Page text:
Edwin Sandys, an exile during the reign of Mary and the bishop of Worchester and of London and Archbishop of York during the reign of Elizabeth I, exemplifies the doctrinal views of the English Reformers at the time the Articles were given their final form.
[The sacraments] are two in number, instituted by Christ to be received of Christians: By the one, which is baptism, we are received and incorporated into the church of Christ; by the other, which is the eucharist or the Lord’s supper, we are nourished and fed unto life everlasting.
When the Articles are interpreted with consideration of the historical context in which they were compiled and revised and of the intent of their compilers and revisers, it is very clear that they recognize only two sacraments—baptism and the Lord’s Supper. What they say in regards to the sacraments applies to these two ordinances.
Article XIX identifies as the second mark of the true visible church “the sacraments…duly ministered according to Christ's ordinance in all those things that of necessity are requisite to the same.” The Articles go on to address how the sacraments should be administered, to whom they should be administered, and how they should be received. They also identify and reject a number of medieval practices associated with the sacrament of the Lord’s Supper.
Article XXIII requires that those “administering the sacraments in the congregation” must be “lawfully called and sent to execute the same.” It further specifies:
And those we ought to judge lawfully called and sent, which are chosen and called to this work by men who have public authority given unto them in the congregation to call and send ministers into the Lord's vineyard.
The present debate over diaconal and lay administration of the sacraments has drawn attention to the absence of any wording in this Article that specifies that such ministers must be ordained. However, in interpreting this Article we must consider what Thomas Cranmer, the primary author, and Matthew Parker, the principal reviser, had in mind. We must also consider the historical context in which the Articles were compiled and revised. The Proposed Canons of 1571, which were sanctioned by Convocation but failed to receive the royal assent contain this provision:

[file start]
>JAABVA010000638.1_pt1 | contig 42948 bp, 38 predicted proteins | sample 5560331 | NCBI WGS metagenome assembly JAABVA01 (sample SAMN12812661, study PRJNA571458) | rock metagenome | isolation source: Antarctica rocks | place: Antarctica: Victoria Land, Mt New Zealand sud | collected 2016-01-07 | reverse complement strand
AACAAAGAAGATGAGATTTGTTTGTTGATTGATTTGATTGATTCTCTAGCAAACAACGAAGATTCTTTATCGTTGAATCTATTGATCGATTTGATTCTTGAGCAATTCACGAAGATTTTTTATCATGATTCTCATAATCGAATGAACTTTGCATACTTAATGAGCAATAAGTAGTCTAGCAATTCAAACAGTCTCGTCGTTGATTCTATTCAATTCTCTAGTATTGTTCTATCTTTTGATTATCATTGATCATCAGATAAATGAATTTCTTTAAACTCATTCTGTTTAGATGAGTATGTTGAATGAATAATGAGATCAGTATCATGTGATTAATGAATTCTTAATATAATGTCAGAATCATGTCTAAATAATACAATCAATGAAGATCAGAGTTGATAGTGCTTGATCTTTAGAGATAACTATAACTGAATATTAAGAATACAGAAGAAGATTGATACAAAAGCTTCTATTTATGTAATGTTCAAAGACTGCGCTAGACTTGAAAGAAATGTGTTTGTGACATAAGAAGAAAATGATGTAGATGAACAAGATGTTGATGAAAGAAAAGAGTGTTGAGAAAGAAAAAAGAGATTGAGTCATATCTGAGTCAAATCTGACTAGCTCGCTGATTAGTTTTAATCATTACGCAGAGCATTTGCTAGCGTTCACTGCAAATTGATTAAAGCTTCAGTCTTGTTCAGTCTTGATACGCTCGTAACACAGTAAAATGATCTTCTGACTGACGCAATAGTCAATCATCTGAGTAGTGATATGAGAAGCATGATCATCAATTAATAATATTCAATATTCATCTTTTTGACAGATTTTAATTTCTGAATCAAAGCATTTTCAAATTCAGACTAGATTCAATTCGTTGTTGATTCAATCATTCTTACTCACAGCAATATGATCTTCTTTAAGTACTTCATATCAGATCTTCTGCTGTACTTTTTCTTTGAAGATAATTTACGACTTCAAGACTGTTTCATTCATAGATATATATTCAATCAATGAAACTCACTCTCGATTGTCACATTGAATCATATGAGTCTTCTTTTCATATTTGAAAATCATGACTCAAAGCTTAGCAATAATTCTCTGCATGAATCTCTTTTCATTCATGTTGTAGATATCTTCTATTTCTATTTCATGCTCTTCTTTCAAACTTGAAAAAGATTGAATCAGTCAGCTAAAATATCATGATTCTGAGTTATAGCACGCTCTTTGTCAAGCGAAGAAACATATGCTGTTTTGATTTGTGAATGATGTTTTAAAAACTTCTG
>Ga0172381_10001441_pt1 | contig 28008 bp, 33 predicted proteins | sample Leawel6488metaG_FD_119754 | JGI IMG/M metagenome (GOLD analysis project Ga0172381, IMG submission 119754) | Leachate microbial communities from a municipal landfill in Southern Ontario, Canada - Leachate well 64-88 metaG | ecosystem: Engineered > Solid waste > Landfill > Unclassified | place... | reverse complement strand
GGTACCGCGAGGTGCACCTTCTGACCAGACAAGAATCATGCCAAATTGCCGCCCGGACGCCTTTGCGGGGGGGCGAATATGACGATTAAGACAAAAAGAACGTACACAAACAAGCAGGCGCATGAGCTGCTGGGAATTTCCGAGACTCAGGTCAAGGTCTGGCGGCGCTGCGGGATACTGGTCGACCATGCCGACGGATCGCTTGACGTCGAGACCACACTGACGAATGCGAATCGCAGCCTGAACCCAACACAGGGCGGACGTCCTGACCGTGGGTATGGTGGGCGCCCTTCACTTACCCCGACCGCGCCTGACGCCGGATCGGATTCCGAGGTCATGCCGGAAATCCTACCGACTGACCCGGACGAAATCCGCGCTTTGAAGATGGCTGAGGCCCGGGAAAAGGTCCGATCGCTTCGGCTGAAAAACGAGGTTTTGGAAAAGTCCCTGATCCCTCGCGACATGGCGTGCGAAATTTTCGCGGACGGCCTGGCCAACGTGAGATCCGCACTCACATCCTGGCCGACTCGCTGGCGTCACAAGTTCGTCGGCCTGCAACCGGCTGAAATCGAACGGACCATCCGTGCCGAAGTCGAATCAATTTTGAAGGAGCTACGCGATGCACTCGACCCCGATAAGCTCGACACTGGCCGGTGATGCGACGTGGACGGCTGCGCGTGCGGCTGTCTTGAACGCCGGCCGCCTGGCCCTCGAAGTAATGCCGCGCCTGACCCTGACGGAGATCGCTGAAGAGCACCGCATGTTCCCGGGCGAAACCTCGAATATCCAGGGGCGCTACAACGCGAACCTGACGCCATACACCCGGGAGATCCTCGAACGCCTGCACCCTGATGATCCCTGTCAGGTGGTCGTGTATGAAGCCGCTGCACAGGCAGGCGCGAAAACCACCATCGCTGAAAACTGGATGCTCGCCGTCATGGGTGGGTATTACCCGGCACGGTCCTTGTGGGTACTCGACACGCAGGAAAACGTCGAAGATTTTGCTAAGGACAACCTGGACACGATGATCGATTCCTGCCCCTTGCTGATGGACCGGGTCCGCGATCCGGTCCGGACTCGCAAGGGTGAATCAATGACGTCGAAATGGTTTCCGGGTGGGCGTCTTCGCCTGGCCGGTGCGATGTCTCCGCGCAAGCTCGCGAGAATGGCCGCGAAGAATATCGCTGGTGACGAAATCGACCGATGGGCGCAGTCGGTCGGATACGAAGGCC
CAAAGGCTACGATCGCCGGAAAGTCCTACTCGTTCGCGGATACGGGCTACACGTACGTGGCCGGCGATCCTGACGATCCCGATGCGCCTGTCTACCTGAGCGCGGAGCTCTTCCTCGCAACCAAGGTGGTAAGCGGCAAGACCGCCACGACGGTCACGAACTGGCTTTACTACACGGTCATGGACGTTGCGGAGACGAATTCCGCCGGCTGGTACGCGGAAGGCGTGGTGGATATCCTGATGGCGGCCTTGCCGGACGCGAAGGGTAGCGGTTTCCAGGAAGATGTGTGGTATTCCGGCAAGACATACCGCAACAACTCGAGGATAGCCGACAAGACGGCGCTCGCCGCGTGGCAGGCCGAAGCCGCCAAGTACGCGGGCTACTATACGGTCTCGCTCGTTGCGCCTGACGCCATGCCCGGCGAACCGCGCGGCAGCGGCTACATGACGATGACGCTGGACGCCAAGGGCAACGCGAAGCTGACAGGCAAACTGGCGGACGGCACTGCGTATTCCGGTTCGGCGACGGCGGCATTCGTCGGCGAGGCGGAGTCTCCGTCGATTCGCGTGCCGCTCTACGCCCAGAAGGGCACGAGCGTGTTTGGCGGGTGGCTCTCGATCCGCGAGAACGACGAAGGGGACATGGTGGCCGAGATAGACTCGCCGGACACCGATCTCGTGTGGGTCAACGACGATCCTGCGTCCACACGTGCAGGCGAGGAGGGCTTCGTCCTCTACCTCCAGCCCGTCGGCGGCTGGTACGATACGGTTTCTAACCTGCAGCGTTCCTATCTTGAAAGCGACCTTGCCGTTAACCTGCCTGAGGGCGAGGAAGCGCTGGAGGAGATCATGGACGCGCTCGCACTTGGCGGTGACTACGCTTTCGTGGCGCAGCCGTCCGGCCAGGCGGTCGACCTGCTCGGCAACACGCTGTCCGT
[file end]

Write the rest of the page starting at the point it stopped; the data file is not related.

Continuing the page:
The byshop shall suffer no man to be occupied in the ministration of the churche, whiche calleth him selfe by the idle name of a reader, not hauyng receiued imposition of handes.
This provision puts an end to the practice of the appointment of readers by the bishops in parishes to say prayers and to take churchings of women and funerals and perform such other functions as a layperson could, acting under lawful authority. This practice was adopted in the early years of the reign of Elizabeth I in order to supply the lack of clergy. Convocation promulgated regulations for readers in 1562-1563. It appears to rule out the possibility that the Articles admit of the practice of lay administration of the sacraments.
It must be noted that the Proposed Canons of 1571 say very little on the subject of the administration of the sacraments. However, they do deal extensively with the qualifications, training, and licensing of preachers and the conformity of preachers with the Articles and the Prayer Book in their preaching.
Article XXIV requires the ministration of the sacraments in a tongue that is understood by the people. It affirms the important biblical and Reformation principle that all things should be done for edification